Letter requesting ministers petition Congress against passing the Kansas-Nebraska Bill
Transcription of Primary Source
TO THE CLERGY OF NEW ENGLAND.
Upon another page you find a Protest which explains itself. It is sent simultaneously to every Clergyman of every name in New England. It is earnestly hoped that every one of you will append your name to it, and thus furnish to this nation and this age the sublime and influential spectacle of the great Christian body of the North united, as one man, in favor of freedom and of solemn plighted faith. It can hardly be doubted, that if this Protest can go immediately to Washington, carrying upon it the names of the entire Clergy of New England, it will exert there a moral influence of incalculable weight—possibly, in connection with other influences—sufficient in the good Providence of God, to avert the impending evil.
Permit us, then, to commend the following suggestions to your notice, and, so far as they agree with your own convictions, to your immediate action.
1. Please tear off, sign, fold, seal and return to us this annexed Protest BY THE NEXT MAIL to this city, directed to “Rev. John Jackson, Boston, Mass.” He will combine all the answers received into one great Protest, which will be immediately forwarded to Congress.
If you have already—either as a private citizen or as a clergyman—signed any other similar document, PLEASE SIGN THIS ALSO; as it is earnestly desired to embrace in this movement (as far as possible,) the unanimous clerical voice of New England.
2. If deemed judicious, please exert your influence to get up and send immediately on to your Representative in the House, a similar protest from your own neighborhood. It is believed that a great number of such protests—even if less than one hundred legal voters should sign each one—will be of great consequence in indicating the general arousal of the slumbering sentiment of the North, on this fearfully important subject.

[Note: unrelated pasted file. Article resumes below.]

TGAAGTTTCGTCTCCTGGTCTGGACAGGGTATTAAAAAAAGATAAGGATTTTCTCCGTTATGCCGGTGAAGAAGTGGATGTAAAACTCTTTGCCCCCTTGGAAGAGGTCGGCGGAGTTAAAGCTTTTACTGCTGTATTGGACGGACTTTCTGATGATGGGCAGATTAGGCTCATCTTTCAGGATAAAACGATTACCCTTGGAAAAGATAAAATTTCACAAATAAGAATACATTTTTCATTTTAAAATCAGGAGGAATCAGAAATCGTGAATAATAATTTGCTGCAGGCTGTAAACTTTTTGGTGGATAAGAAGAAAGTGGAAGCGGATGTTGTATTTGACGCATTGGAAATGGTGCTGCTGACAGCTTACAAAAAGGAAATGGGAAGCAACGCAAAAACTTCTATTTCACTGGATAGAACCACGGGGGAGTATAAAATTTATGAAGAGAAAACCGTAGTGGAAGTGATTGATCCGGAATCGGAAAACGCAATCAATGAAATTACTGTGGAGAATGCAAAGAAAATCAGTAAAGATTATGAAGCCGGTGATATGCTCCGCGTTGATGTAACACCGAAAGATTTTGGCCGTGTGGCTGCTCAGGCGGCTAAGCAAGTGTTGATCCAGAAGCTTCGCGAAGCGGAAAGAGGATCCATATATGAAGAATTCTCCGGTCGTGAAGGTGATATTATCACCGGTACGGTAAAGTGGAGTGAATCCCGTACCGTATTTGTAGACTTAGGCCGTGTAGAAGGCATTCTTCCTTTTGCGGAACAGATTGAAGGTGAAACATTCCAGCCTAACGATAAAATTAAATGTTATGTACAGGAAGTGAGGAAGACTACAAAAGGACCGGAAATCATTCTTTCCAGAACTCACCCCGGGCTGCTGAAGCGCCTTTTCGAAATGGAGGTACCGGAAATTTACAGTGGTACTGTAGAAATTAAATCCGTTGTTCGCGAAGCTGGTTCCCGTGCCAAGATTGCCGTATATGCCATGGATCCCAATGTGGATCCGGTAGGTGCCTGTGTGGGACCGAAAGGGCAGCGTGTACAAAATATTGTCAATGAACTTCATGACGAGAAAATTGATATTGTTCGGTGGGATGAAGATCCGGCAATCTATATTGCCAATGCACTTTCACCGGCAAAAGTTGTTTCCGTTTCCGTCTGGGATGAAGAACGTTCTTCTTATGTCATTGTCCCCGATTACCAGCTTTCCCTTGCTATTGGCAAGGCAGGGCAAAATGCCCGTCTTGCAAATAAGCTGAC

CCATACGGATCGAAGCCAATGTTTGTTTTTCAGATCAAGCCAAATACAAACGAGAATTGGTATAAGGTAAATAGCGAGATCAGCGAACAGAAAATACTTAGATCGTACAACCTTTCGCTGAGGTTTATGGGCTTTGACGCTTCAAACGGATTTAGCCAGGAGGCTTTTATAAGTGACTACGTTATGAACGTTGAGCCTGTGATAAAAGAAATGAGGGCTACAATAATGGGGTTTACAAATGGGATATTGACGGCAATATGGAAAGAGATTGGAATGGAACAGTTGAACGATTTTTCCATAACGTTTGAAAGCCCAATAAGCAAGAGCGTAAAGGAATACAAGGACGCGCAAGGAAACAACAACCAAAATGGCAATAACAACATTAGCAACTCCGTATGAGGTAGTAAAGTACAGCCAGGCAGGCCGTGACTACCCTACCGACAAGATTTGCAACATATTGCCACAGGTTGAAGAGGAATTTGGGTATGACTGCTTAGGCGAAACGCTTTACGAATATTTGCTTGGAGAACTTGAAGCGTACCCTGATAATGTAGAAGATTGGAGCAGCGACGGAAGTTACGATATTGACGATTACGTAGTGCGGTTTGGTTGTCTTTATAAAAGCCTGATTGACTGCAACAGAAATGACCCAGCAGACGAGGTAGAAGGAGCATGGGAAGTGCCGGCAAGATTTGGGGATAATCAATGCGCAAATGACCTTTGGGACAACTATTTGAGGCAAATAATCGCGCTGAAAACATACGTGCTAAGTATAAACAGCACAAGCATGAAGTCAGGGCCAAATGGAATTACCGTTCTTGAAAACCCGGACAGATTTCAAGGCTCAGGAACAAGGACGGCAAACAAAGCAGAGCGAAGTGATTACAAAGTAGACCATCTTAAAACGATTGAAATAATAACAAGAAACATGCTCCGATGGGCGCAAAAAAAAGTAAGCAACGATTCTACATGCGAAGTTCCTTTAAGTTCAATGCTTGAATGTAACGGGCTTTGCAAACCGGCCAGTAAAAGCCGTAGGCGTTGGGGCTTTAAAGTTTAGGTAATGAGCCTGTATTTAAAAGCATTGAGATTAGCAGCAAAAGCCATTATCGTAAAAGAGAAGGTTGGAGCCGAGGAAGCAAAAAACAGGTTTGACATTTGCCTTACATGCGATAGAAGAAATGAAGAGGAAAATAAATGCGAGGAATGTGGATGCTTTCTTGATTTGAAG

3. It is respectfully submitted whether the present is not a crisis of sufficient magnitude and imminence of danger to the liberties and integrity of our nation, to warrant and even demand the services of the clergy of all denominations in arousing the masses of the people to its comprehension, through the Press and even the Pulpit.
4. It is affectionately urged that it find frequent remembrance in all Christian supplications to Him who holds the hearts of all rulers in his hand, and, as the rivers of water, can turn them whithersoever He will.
CHARLES LOWELL, COMMITTEE OF
LYMAN BEECHER, CLERGYMEN
BARON STOW, OF
SEBASTIAN STREETER. BOSTON.
Boston, February 22, 1854.
Letter for Clergymen to Send to the Senate
To the Honorable Senate and House of Representatives of the United States, in Congress assembled:
The undersigned—Clergymen of different religious denominations in New England—herby, in the name of Almighty God, and in His presence, do solemnly protest against the passage of what is known as the “Nebraska Bill,” or any repeal, or modification of existing legal prohibitions of Slavery in that part of our National domain, which it is proposed to organize into the territories of Nebraska and Kansas.
We protest against it as a great moral wrong; as a breach of faith eminently injurious to the moral principles of the community, and subversive of all confidence in National engagements; as a measure full of danger to the peace and even the existence of our beloved Union, and exposing us to the righteous judgments of the Almighty.
And your protestants, as in duty bound, will ever pray.
Exact Title: "To the Clergy of New England.: Dear Brethren: Upon another page you find a protest which explains itself. It is sent simultaneously to every clergyman of every name in New England..."
Description: 2 leaves; 28 cm.
Place of Publication: Boston
Catalog Number: American Antiquarian Society BDSDS. 1854 copy 1, BDSDS. 1854 copy 2